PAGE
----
“ Thomas Green, in the parish of Dumcaes, in the county Armagh, yeoman, and Elizabeth his wife, sworn and examined, saith, That the deponent, Thomas Green, hardly escaped away with his life; but that the other deponent and six children were left all amongst the rebels, and so stripped of their clothes, and hunger-starved, that five of the children died ; and she, this deponent, being put to beg amongst the merciless rebels, was at length rescued from them by the Scottish army: she furtner saith, that the rebels did drown, in a bog, seventeen men, women, and children, at one time, within the said parish; and she is verily persuaded that the rebels, at several times and places within the county of Armagh, drowned above four thousand Protestants, enforcing the sons and daughters of these very aged people, who were not able to go themselves, to take them out of their beds and houses, and carry them to drowning, especially in the river of Toll, in the parish of Loghall, Jurat. November 10, 1643.9458

458 Temple, 91.

condemnation involves that of the elaborate productions of all his fellow-labourers. Indeed we should be willing to rest the merits of the case on this individual deposition ; and hope to prove that a more crude, wild, extravagant, and ridiculous farrago of absurdity and falsehood was never offered to the “greedy maw” of public credulity and cullibility. The specimens we have already given, on the subject of the ghosts,* and the gross contradiction respecting the number of 154,000 massacred,t would be enough to prove that he had

“ Laid perjury on his soul.” But we deem it by no means improper to offer to the consideration of the reader, another collection of extractst from the evidence of this

# Extracts from the Deposition of Dean Robert Maxwell,

sworn to, August 22, 1642. Deponent saith, That the rebels themselves told him, this deponent, that they murdered nine hundred fifty-four in one morning, in the county of Antrim; and that, besides them, they supposed they killed above eleven or twelve hundred more in that county : they told him likewise, that colonel Brian O'Neil killed about a thousand in the county of Dowit, besides three hundred killed near Killeleigh, and many hundreds, both before and after, in both those counties, 489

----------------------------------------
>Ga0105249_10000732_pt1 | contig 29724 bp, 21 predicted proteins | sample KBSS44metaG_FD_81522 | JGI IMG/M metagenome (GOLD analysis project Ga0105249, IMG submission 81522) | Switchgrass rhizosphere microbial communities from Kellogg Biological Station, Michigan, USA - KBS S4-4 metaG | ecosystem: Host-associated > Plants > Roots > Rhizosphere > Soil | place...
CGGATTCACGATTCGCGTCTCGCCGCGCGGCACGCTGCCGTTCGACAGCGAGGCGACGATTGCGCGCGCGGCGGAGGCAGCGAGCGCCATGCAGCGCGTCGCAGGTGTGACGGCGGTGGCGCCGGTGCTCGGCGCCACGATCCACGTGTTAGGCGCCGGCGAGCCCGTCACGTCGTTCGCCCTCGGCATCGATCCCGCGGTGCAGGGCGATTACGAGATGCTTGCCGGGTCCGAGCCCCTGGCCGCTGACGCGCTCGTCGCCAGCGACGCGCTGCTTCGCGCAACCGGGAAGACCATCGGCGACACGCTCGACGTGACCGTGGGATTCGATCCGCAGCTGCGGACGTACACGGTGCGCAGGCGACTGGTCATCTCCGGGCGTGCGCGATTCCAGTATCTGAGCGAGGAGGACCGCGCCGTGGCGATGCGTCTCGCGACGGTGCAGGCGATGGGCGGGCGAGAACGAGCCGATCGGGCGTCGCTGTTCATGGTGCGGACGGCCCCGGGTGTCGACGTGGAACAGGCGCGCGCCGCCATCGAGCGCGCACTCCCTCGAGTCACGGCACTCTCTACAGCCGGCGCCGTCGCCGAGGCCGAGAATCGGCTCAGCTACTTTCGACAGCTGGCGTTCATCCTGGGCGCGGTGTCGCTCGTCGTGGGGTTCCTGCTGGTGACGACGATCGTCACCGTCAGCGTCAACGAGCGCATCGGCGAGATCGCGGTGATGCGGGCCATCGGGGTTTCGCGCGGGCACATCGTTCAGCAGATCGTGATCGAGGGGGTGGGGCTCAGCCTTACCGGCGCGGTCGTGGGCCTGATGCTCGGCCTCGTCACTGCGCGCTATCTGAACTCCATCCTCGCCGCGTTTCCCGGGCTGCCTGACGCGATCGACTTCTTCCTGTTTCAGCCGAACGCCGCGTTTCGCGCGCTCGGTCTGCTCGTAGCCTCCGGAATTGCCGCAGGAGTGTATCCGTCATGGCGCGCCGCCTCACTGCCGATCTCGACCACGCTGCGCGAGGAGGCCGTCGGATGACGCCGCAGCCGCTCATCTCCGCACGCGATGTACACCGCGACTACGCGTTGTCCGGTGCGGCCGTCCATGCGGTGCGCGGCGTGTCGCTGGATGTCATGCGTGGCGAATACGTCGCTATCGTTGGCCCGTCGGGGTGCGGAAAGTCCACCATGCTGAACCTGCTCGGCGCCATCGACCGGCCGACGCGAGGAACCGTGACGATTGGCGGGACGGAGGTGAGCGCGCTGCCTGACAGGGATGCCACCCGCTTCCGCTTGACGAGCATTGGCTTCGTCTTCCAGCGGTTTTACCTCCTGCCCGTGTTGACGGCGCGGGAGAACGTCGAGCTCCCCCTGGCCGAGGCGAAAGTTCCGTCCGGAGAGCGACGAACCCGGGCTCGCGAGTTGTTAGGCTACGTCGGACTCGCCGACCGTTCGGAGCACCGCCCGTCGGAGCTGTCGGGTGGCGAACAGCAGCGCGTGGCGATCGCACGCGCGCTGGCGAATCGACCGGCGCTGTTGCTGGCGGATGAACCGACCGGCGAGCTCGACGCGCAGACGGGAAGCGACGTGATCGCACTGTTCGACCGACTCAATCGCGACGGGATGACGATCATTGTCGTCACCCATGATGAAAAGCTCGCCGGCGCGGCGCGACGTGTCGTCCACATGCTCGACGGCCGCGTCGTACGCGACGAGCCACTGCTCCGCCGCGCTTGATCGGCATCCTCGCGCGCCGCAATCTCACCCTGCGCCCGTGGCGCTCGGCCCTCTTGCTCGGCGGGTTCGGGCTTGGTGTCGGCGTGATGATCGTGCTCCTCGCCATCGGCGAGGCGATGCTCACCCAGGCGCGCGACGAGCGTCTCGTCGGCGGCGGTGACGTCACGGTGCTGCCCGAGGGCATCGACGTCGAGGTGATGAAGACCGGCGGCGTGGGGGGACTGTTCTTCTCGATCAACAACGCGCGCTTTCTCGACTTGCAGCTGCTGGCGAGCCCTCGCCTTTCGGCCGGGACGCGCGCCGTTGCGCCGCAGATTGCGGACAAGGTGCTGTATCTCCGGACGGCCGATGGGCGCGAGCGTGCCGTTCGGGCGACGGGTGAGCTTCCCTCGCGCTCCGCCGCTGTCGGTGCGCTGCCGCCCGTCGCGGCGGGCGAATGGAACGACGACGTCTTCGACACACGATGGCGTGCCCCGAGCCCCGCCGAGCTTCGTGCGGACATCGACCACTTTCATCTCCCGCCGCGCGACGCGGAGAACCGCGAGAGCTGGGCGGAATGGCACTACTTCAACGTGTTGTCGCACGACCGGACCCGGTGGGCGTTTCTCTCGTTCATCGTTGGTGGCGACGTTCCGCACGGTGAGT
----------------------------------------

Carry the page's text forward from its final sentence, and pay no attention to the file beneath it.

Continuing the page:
" That he heard Sir Phelim likewise report, that he killed six hundred English at Garvagh, in the county of Derry; and that he had left neither man, woman nor child alive in the barony of Wunterlong, in the county of Tyrone, and betwixt Armagh and the Newry, in the several plantations and lands

* Supra, 46.
459 Temple, 113. Borlace, App. 135.

Supra, 45.

reverend divine, to satisfy the most incredulous readers, what a miserable support can be afforded to the tale of the massacre, by such a voucher.

The dean swears, with great gravity, in one part of his deposition, that “there were upwards

of Sir Archibald Atcheson, John Hamilton, Esq. the lord Caulfield, and the lord Mountnorris : and saith also, that there were above two thousand of the British murdered for the most part in their own houses, whereof he was informed by a Scotsman, who was in those parts with Sir Phelim, and saw their houses filled with their dead bodies. In the Glenwood, towards Dromore, there were slaughtered, as the rebels told the deponent, upwards of twelve thousand in all, who were all killed in their flight to the county of Down. The number of the people drowned at the bridge of Portnedown are diversely reported, according as men staid amongst the rebels. This deponent, who staid as long as any, and had better intelligence than most of the English amongst them, and best reason to know the truth, saith, There were (by their own report) one hundred and ninety drowned with Mr. Fullerton; at another time, they threw one hundred and forty over the said bridge ; at another time, thirty-six or thirty-seven ; and so continued drowning more or fewer, for seven or eight weeks, so as the fewest which can be supposed there to have perished, must needs be above one thousand, besides as many more drowned between that bridge and the great lough of Montjoy, besides those that perished by the sword, fire, and famine, in Coubrasil, and the English plantations adjacent; which, in regard there escaped not three hundred out of all these quarters, must needs amount to many thousands.

“ And further saith, that he knew one boy, that dwelt near unto himself, and not exceeding fourteen years of age, who killed, at-Kinnard, in one night, fifteen able strong men with his skein, they being disarmed, and most of their feet in the stocks. Another, not above twelve years of age, killed two

Temple, 113. Borlace, 135.